Provider communication style and provider-patient relationship quality may also relate to outcomes during a weight loss intervention conducted in a health care setting. The limited research to date on patient-provider relationship and communication characteristics and weight has been mixed.3,13 One study found no association between weight loss and ratings of patient-provider relationship quality.13 In another study, physicians’ use of motivational interviewing techniques, such as collaborative communication, was associated with greater weight loss after a physician encounter.3
In the current study, we examined the relation between primary care providers’ opportunistic weight counseling and weight change among primary care patients enrolled in a 12-month trial of a digital health weight loss intervention, called Track.14 Specifically, we examined the effects of providers’ general weight counseling and intervention-specific counseling as reported by participants and, separately, as documented by participants’ providers in electronic health records (EHRs). We additionally examined the effects of participants’ perceptions of provider empathy on weight outcomes.
The Track trial has been described in detail elsewhere.14,15 Participants were patients at four federally qualified community health centers that were part of a community health system in central North Carolina. Participants were eligible if they had a BMI between 30.0–44.9 kg/m2; weighed less than 330 lb (weight limit for digital scale used in the intervention); had a diagnosis of hypertension, diabetes, and/or hyperlipidemia; had 2 or more visits to a participating clinic in the past year; were residents of North Carolina; could read and write in English; had a mobile phone and were willing and able to send or receive 3–9 text messages per week. Participants were excluded if they were pregnant or within 12 months postpartum; cohabitated with another study participant; were currently employed by the community health system; were participating in a similar study; had plans to move within 2 years; or had certain cardiac conditions.15 Patients with history of a condition (e.g., cancer, schizophrenia) or medication (e.g., steroids, anti-psychotics) for which weight loss is contraindicated, would affect body weight, or would impact treatment were ineligible.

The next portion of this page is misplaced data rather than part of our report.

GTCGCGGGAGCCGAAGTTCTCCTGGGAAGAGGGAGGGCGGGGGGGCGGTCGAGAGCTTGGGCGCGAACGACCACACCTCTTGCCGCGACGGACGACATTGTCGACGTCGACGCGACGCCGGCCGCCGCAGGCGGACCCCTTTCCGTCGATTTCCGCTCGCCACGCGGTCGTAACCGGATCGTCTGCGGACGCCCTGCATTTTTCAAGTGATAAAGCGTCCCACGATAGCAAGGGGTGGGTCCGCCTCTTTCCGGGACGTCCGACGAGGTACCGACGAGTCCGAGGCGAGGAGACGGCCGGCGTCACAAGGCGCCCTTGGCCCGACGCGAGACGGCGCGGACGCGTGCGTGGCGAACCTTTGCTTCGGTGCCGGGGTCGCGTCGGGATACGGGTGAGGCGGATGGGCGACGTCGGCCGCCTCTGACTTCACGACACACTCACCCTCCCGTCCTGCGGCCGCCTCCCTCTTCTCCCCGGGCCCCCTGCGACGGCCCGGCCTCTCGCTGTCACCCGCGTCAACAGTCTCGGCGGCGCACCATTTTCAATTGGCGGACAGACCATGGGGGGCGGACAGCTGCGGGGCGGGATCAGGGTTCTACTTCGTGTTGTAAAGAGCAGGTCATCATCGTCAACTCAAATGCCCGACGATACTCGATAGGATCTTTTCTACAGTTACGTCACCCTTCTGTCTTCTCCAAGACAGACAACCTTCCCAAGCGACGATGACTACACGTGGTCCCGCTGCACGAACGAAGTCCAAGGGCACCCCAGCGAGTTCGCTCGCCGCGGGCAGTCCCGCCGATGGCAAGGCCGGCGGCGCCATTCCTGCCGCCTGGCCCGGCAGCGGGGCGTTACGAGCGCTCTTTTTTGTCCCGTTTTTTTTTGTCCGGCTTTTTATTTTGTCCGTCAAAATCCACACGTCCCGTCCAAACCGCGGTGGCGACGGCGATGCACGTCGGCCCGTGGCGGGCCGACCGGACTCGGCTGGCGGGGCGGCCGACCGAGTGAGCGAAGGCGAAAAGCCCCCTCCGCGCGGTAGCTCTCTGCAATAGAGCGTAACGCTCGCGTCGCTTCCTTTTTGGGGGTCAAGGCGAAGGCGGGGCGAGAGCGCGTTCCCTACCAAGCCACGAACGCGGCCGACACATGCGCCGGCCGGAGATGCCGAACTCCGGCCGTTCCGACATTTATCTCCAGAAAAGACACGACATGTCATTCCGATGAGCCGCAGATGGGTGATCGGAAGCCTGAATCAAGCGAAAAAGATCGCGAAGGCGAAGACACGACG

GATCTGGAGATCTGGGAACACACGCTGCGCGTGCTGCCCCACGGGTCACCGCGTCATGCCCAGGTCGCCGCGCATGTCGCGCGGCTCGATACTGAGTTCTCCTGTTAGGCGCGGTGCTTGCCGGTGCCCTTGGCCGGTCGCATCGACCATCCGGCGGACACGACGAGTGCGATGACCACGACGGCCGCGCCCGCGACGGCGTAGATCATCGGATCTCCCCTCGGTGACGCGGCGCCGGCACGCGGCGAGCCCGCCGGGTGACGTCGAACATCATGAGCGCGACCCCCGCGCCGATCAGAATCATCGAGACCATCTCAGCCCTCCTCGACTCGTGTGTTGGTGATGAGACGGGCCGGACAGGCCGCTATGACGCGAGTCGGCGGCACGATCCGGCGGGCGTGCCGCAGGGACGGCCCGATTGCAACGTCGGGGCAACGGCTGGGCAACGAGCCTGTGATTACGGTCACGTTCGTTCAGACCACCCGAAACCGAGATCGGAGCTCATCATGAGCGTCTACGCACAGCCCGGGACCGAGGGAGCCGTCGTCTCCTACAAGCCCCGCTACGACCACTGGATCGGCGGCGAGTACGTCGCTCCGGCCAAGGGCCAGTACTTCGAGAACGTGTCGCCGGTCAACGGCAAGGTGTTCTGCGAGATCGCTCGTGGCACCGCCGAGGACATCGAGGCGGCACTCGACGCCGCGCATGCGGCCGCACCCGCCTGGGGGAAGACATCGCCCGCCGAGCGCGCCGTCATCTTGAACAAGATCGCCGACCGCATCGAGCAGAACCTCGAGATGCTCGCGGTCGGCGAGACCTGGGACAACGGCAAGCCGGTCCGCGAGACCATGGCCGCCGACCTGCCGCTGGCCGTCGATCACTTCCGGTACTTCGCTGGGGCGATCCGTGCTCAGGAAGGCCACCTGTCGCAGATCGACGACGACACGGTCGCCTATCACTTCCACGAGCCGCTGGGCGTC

Potentially eligible patients were identified via medical record review and were invited to a screening visit, followed by a baseline study visit. Eligible and consented participants (N = 351) were randomized to usual care or the intervention at a 1:1 ratio (see Consort Figure in Foley et al.). This trial was registered with clinicaltrials.gov (NCT 01827800). All study procedures were approved by the Duke University Institutional Review Board and the Piedmont Health Board of Advisors. Informed consent was obtained from all participants.